Hampshire College prohibits discrimination on the basis of disability. The College has adopted a grievance procedure to provide prompt and equitable resolution of complaints which allege any action prohibited by Section 504 of the Rehabilitation Act, the Americans with Disabilities Act (ADA) and applicable state law. These laws prohibit discrimination on the basis of disability in any programs, activities, and employment opportunities available at Hampshire College. These laws also prohibit retaliation against an individual who files a complaint regarding disability discrimination, files a grievance under this procedure, or cooperates in the investigation of such complaint or grievance.
If a student is in need of accommodation related to any of Hampshire’s physical environments or programs, they are strongly encouraged to disclose their disability to OARS in order to have access to advocacy and on-campus resources which assist with proactive removal and prevention of barriers through accommodations or other means. This includes, but is not limited to dining and residence, academic programs, co-curricular programs and events, and on campus employment. If students do encounter any additional, unforeseen barriers to College programs, services, or resources, they are encouraged to report these barriers as soon as reasonably possible to the department where the barrier was encountered and to the Office of Accessibility Resources and Services (OARS). If a student encounters a barrier or discrimination in the course of working for the college as a student employee, the student can still seek resolution through the student grievance process.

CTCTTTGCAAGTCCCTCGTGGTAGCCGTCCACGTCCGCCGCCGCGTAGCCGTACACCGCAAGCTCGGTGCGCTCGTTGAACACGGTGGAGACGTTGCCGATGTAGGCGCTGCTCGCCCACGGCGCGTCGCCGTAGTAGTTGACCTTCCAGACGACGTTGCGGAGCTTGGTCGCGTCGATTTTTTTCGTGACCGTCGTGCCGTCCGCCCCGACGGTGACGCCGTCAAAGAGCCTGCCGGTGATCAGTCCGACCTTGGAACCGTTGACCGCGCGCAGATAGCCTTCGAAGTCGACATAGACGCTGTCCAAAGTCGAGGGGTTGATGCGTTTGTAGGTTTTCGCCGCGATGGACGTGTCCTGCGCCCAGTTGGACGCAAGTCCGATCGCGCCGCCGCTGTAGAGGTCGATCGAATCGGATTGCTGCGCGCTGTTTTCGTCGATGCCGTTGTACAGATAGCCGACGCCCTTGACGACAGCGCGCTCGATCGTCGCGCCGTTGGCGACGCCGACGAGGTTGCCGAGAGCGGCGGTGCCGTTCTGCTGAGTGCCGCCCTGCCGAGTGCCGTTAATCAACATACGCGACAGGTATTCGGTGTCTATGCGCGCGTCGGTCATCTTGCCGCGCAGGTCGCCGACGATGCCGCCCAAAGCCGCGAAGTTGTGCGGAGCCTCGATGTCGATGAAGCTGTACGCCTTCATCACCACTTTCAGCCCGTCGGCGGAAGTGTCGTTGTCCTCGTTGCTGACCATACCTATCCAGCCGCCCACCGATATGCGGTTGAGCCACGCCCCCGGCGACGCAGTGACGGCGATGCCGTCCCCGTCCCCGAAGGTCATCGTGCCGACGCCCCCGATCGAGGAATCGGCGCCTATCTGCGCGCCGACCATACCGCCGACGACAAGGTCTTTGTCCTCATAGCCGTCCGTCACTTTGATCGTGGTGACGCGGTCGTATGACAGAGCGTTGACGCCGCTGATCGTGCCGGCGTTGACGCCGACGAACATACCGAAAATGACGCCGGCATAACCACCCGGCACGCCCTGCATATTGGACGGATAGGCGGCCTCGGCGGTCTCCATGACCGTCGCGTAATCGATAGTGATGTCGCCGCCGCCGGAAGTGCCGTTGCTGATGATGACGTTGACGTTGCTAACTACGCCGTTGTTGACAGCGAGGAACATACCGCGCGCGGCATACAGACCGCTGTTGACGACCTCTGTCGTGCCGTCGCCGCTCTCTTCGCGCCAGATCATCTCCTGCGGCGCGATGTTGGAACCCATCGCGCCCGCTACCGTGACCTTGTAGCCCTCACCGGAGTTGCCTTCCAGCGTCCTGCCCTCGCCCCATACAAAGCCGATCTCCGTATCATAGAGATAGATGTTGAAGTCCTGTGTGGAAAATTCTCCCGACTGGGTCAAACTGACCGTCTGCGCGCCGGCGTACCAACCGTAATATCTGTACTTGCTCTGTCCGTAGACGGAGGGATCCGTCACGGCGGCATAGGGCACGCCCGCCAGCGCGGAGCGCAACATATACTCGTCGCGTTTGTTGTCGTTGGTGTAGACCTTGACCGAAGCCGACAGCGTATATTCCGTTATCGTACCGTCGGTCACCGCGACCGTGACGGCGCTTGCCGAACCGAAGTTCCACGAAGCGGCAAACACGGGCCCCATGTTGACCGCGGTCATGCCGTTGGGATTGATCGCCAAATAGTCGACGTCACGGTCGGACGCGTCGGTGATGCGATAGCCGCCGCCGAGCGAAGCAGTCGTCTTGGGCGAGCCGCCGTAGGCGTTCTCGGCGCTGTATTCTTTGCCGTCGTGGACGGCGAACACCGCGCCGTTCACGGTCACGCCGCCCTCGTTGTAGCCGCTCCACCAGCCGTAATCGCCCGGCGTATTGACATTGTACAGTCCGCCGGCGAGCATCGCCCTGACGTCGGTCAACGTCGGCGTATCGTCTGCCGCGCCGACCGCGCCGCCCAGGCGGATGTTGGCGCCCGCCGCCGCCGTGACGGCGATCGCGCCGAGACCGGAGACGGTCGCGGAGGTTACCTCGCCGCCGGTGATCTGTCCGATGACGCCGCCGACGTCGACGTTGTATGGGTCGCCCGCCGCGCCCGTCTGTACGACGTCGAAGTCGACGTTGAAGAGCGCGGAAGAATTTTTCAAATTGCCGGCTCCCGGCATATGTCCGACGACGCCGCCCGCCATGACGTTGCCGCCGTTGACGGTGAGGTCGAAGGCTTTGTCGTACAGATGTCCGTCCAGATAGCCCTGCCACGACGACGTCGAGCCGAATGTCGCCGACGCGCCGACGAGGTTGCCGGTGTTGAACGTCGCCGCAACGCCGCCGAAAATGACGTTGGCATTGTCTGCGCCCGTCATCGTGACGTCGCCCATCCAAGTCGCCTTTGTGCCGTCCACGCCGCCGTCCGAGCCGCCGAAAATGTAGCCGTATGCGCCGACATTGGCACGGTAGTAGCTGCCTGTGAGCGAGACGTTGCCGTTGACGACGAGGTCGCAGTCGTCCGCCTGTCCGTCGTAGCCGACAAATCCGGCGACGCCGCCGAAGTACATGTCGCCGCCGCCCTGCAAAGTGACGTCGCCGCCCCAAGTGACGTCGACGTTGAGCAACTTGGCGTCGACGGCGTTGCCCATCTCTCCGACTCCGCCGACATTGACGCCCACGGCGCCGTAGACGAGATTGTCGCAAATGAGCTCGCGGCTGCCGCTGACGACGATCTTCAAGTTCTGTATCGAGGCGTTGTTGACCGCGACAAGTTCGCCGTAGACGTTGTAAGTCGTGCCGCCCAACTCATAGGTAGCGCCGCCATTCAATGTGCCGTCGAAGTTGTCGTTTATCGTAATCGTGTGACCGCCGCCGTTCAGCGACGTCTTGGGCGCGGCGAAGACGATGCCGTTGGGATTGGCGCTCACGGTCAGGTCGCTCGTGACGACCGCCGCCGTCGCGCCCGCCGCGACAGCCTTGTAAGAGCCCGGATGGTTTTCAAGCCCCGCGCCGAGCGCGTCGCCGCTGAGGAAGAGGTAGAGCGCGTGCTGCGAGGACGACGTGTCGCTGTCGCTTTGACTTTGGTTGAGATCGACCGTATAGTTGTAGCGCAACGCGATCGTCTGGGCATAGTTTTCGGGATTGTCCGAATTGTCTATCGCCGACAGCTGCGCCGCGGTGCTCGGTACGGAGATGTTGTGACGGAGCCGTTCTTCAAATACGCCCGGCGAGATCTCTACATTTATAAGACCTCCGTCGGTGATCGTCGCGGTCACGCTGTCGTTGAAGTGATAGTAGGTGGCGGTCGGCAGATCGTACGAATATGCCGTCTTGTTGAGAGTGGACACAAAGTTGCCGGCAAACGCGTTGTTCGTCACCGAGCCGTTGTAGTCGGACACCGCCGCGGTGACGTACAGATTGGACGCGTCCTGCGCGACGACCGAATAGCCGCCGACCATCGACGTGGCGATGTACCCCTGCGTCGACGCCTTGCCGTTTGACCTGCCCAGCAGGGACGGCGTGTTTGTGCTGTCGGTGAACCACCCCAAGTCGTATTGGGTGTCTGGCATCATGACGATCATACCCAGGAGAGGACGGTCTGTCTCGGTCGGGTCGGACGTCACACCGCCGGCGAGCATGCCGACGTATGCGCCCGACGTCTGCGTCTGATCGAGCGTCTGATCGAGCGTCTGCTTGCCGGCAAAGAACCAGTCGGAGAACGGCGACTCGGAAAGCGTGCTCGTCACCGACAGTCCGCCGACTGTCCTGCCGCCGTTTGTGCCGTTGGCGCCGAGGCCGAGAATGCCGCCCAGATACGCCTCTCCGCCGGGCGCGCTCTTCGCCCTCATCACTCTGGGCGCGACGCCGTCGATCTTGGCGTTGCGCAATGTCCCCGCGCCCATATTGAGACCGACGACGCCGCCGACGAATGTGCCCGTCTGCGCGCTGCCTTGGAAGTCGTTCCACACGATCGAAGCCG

Informal Solutions are Encouraged
The ADA (Americans with Disabilities Act) encourages alternative means of dispute resolution when appropriate and to the extent authorized by law. These methods include settlement negotiations, conciliation, facilitation, mediation and arbitration. The use of alternative dispute resolution mechanisms is completely voluntary and is intended to supplement, and not to supplant, the remedies provided by the ADA as an aspect of the interactive accommodation process. No alternative dispute resolution procedure precludes the affected person from seeking relief under the enforcement provisions of the ADA. Alternative dispute resolution measures are not required to be used prior to the filing of an administrative complaint with the federal government or through existing campus discrimination grievance procedures.
The College encourages students to seek the aid and intervention of the director of OARS in order to resolve complaints informally – typically conciliation or facilitation of a remedy. If informal procedures do not satisfactorily address the student's concerns, they may still file a written grievance.
Filing a Written Grievance